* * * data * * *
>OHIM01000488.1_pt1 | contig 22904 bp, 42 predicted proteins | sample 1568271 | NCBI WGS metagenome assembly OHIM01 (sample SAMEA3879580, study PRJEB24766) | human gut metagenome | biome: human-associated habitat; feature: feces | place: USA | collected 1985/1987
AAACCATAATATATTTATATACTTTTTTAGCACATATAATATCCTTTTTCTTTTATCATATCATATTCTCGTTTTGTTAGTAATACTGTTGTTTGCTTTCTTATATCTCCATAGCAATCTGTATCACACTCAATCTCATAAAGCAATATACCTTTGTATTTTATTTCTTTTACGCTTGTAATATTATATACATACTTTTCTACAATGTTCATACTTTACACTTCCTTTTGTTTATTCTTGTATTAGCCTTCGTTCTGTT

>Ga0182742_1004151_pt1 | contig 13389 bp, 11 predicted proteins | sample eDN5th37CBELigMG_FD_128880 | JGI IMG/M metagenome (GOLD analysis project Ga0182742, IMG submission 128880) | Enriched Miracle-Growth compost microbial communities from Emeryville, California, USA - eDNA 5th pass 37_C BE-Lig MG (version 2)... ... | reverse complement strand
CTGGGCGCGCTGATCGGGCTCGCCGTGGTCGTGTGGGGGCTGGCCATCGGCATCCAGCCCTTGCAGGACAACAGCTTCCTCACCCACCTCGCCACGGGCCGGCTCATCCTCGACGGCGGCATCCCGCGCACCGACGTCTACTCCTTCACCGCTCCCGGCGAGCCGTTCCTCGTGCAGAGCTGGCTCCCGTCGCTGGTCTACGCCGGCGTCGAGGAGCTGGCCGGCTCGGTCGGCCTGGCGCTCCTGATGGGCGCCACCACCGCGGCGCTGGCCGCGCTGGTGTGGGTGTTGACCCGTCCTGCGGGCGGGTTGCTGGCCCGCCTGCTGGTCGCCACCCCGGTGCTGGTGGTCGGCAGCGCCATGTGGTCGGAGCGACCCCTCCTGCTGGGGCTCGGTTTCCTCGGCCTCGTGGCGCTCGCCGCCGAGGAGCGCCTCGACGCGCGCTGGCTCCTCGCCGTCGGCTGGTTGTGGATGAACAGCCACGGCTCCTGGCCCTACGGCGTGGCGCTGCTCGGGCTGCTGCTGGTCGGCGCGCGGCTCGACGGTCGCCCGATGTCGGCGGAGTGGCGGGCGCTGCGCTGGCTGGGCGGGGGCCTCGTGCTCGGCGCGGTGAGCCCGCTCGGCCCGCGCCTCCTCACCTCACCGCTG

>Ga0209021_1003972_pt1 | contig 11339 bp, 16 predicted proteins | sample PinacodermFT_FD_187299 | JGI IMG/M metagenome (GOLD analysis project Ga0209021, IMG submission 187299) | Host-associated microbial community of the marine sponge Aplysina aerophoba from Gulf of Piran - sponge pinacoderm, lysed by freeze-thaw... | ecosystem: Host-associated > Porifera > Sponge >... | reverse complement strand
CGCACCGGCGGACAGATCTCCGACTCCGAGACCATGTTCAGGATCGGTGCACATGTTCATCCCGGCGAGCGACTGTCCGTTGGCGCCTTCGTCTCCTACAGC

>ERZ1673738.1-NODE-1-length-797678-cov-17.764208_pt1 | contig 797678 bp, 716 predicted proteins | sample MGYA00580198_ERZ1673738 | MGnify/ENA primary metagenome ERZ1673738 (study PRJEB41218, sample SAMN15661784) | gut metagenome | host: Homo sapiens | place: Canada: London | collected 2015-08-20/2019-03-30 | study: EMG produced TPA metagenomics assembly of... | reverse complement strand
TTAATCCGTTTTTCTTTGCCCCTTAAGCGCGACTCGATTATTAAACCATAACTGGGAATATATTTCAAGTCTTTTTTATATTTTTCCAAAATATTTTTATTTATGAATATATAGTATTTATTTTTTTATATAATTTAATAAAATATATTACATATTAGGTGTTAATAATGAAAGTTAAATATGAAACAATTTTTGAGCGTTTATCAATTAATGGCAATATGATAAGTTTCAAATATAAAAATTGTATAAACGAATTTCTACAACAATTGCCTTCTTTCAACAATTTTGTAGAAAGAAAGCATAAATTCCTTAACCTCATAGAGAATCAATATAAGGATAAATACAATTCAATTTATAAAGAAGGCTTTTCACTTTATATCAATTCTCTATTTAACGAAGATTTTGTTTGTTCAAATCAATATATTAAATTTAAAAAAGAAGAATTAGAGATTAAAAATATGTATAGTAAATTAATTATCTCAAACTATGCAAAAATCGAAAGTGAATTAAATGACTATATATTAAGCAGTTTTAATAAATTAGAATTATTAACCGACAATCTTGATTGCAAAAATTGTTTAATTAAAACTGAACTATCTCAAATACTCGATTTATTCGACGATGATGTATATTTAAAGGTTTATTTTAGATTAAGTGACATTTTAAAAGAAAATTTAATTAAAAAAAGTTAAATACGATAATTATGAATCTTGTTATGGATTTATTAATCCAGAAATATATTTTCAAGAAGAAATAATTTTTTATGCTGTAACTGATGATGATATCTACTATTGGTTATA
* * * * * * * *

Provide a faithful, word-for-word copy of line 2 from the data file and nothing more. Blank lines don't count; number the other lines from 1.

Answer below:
AAACCATAATATATTTATATACTTTTTTAGCACATATAATATCCTTTTTCTTTTATCATATCATATTCTCGTTTTGTTAGTAATACTGTTGTTTGCTTTCTTATATCTCCATAGCAATCTGTATCACACTCAATCTCATAAAGCAATATACCTTTGTATTTTATTTCTTTTACGCTTGTAATATTATATACATACTTTTCTACAATGTTCATACTTTACACTTCCTTTTGTTTATTCTTGTATTAGCCTTCGTTCTGTT